The prevalence of diabetic peripheral neuropathy
There is an alarmingly high prevalence of nerve damage in diabetic patients in Africa, much higher than anywhere else in the world. Researchers say African nations must commit more resources and attention to this debilitating disease.
Diabetic peripheral neuropathy (DPN) is weakness, numbness, and pain caused by nerve damage due to diabetes mellitus (DM), a disease in which a person’s body can not regulate their blood sugar levels properly.
Many studies have looked into the prevalence of diabetic peripheral neuropathy but the results vary widely, with 8.4% reported in China, 48.1% in Sri Lanka, and 29.2% in India, as examples. In Africa reports have also differed vastly, for instance 71.1% reported neuropathy in Nigeria, 16.6% in Ghana, and 29.5% in Ethiopia.
In this study, researchers analysed such reports from Africa to get a better idea of the true prevalence.
The researchers searched through the digital libraries of PubMed, Scopus, Google Scholar, African Journals OnLine, WHO African Library, and the Cochrane Review to find the relevant research articles. The study used the The Preferred Reporting Items for Systematic Review and Meta-Analysis (PRISMA) guidelines to carefully compare all the studies using many statistical techniques.
They chose 23 studies that included a combined total of 269 691 participants. The researchers used 10 studies from Nigeria, 4 from Ethiopia, 2 from Cameroon, 2 from Sudan, 2 from Egypt, and 1 each from Ghana, Uganda, and Tanzania.
Overall, they found that the prevalence of diabetic peripheral neuropathy in diabetes patients was 46% for the whole African continent, with the highest prevalence found in West Africa at 49.4%.
This finding was in line with another developing country analysis conducted in Iran, which showed a prevalence of 53%. In contrast, an analsisconducted in developed countriesreported a prevalence of only 35.78%, suggesting that developing countries should provide more services to help diabetics manage their blood sugars to prevent nerve damage
Researchers admit they only looked atEnglish language articles, so they may have missed reports from patients in other languages such as Spanish, French, or Portuguese. Another study limitation is that the researchers only used hospital-based data, which leaves out a large amount of communities of diabetes patients.
This study revealed that the many diabetic patients in Africa suffer from nerve damage related to their disease.. With this result, the researchers recommend that African nations implement situation-based interventions and preventive strategies to assist diabetic patients.
Number of words:
Diabetes mellitus (DM) is a global health care problem that can impose a substantial economic burden. Diabetic peripheral neuropathy (DPN) is a common microvascular complication of DM that increases the potential for morbidity and disability due to ulceration and amputation. Though there is a significant amount of variation in the primary studies on DM regarding the prevalence of DPN in Africa. Hence, this study was aimed to estimate the overall prevalence of DPN in DM patients in Africa.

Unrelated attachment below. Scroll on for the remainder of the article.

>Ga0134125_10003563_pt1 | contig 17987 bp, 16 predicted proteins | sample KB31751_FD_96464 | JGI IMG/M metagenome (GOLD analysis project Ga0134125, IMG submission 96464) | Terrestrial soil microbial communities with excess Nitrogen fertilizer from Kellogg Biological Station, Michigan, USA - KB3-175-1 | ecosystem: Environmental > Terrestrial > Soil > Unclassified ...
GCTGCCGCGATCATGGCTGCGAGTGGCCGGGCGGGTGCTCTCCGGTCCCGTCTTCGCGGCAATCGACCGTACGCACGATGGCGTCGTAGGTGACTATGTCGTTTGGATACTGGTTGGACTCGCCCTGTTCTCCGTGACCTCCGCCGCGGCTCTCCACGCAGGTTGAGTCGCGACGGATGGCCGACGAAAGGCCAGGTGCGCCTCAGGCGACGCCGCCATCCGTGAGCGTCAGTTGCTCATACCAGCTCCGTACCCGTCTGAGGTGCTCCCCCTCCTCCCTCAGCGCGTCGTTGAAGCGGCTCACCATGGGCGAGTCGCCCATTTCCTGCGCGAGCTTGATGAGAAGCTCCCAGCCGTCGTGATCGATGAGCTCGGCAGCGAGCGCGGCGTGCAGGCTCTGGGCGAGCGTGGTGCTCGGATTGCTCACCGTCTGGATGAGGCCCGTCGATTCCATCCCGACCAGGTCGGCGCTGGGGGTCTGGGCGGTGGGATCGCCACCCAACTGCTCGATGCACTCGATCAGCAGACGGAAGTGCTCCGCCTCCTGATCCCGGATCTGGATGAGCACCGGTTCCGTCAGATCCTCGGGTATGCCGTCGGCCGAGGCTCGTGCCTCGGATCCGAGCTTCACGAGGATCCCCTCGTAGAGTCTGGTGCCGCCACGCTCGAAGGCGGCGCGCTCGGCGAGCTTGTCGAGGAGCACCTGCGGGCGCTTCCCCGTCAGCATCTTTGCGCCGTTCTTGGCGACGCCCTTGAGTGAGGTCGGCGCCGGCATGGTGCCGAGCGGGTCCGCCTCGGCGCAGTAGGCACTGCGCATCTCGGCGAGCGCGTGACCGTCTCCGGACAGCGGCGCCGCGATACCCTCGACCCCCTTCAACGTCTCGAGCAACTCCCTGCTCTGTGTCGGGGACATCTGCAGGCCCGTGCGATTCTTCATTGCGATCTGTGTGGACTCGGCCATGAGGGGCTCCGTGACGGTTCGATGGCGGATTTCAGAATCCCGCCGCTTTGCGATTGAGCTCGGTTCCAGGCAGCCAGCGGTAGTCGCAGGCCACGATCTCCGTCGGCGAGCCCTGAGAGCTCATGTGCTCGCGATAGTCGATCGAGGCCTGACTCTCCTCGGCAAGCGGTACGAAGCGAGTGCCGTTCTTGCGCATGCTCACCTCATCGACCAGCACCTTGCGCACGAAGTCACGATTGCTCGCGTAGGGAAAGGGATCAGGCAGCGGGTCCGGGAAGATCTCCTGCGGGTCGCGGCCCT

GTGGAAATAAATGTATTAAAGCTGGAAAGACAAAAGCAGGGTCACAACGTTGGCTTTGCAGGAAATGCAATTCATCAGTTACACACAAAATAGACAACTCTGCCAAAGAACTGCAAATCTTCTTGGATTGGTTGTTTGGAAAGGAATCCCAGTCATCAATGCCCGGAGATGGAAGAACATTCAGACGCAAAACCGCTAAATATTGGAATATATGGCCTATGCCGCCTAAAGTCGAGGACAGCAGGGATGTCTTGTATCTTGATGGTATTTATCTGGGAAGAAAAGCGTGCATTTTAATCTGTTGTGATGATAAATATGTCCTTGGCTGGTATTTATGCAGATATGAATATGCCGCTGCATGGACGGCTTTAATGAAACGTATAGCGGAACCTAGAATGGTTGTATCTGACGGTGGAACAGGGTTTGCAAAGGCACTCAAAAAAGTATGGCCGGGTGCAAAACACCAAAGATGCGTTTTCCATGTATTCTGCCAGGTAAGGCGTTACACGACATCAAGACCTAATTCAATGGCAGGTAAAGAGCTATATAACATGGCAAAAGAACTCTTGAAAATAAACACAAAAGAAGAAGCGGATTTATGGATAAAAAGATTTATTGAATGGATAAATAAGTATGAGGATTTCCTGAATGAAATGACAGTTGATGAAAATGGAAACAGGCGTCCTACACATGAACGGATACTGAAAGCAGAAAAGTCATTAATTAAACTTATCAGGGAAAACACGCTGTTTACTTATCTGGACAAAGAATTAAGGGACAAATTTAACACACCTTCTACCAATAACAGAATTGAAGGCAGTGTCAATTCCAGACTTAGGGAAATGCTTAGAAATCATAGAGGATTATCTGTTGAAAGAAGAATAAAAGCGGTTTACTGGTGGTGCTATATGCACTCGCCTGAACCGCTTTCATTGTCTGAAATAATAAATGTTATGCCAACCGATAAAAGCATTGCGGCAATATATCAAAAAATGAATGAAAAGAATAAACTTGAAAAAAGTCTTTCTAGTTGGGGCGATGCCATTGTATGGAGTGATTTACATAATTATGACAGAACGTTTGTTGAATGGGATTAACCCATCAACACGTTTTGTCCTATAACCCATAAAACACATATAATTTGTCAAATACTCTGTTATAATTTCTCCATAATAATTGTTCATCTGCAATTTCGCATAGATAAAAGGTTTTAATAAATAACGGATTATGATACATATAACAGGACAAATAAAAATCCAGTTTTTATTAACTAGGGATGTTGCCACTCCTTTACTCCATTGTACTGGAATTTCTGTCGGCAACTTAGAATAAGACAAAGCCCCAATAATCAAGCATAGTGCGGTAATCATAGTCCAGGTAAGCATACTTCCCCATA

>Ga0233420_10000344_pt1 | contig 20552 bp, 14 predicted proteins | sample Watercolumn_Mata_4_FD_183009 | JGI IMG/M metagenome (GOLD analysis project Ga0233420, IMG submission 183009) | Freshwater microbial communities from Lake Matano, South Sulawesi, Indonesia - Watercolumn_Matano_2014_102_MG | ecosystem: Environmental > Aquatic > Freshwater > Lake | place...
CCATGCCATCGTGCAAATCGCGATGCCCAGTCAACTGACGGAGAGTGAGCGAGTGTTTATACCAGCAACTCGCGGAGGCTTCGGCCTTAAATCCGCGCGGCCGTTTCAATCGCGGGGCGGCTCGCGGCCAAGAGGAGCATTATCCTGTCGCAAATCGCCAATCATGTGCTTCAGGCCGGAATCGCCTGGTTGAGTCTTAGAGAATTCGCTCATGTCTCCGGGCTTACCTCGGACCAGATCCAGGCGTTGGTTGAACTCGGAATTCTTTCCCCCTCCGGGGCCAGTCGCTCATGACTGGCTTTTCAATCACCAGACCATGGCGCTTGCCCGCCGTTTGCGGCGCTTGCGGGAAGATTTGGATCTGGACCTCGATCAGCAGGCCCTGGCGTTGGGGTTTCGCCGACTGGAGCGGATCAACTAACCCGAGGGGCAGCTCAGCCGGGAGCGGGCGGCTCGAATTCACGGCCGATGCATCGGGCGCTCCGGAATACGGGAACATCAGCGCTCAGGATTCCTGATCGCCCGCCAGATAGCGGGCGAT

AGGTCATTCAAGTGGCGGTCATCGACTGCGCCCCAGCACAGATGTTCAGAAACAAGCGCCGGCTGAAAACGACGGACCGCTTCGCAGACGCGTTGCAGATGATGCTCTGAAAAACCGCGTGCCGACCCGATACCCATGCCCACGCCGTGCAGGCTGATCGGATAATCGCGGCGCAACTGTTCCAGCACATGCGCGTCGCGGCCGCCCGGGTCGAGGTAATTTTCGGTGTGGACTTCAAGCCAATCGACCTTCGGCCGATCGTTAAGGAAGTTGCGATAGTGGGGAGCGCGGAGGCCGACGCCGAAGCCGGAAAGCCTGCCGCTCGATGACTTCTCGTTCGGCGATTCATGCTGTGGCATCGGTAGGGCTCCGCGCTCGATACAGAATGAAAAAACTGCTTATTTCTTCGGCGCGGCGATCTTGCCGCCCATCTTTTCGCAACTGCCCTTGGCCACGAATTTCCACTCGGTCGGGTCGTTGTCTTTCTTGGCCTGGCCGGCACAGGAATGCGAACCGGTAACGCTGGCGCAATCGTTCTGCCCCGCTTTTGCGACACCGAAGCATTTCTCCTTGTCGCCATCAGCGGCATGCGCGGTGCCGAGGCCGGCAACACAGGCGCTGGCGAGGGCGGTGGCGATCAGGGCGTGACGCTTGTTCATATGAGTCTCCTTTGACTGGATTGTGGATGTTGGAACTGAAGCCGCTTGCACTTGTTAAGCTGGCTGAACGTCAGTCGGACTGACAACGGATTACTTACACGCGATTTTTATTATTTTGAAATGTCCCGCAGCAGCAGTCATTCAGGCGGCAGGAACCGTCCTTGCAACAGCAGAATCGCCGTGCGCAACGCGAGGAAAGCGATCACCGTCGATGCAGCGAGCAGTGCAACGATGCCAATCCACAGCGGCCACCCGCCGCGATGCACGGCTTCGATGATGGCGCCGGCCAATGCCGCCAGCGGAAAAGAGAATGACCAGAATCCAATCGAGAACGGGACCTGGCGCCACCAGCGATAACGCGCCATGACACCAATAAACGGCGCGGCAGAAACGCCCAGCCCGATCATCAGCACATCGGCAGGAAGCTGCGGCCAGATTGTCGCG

PubMed, Scopus, Google Scholar, African Journals OnLine, WHO African Library, and the Cochrane Review were systematically searched online to retrieve related articles. The Preferred Reporting Items for Systematic Review and Meta-Analysis (PRISMA) guidelines was followed. Heterogeneity across the included studies was evaluated by the inconsistency index (I2). Publication bias was examined by funnel plot and Egger’s regression test. The random-effect model was fitted to estimate the pooled prevalence of diabetic peripheral neuropathy among patients in Africa. The meta-analysis was performed using the STATA™ Version 14 software.
Twenty-three studies which includes 269,691 participants were included in the meta-analysis. The overall pooled prevalence of diabetic peripheral neuropathy was 46% (95% CI:36.21–55.78%). Based on the subgroup analysis, the highest prevalence of diabetic peripheral neuropathy in DM patients was reported in West Africa at 49.4% (95% CI: 32.74, 66.06).
This study revealed that the overall prevalence of diabetic peripheral neuropathy is relatively high in Africa. Hence, DPN needs situation-based interventions and preventive strategies, which are specific to the country. Further meta-analysis is needed to identify associated factors for the occurrence of diabetic peripheral neuropathy.
This summary is a free resource intended to make African research and research that affects Africa, more accessible to non-expert global audiences. It was compiled by ScienceLink's team of professional African science communicators as part of the Masakhane MT: Decolonise Science project. ScienceLink has taken every precaution possible during the writing, editing, and fact-checking process to ensure that this summary is easy to read and understand, while accurately reporting on the facts presented in the original research paper. Note, however, that this summary has not been fact-checked or approved by the authors of the original research paper, so this summary should be used as a secondary resource. Therefore, before using, citing or republishing this summary, please verify the information presented with the original authors of the research paper, or email [email protected] for more information.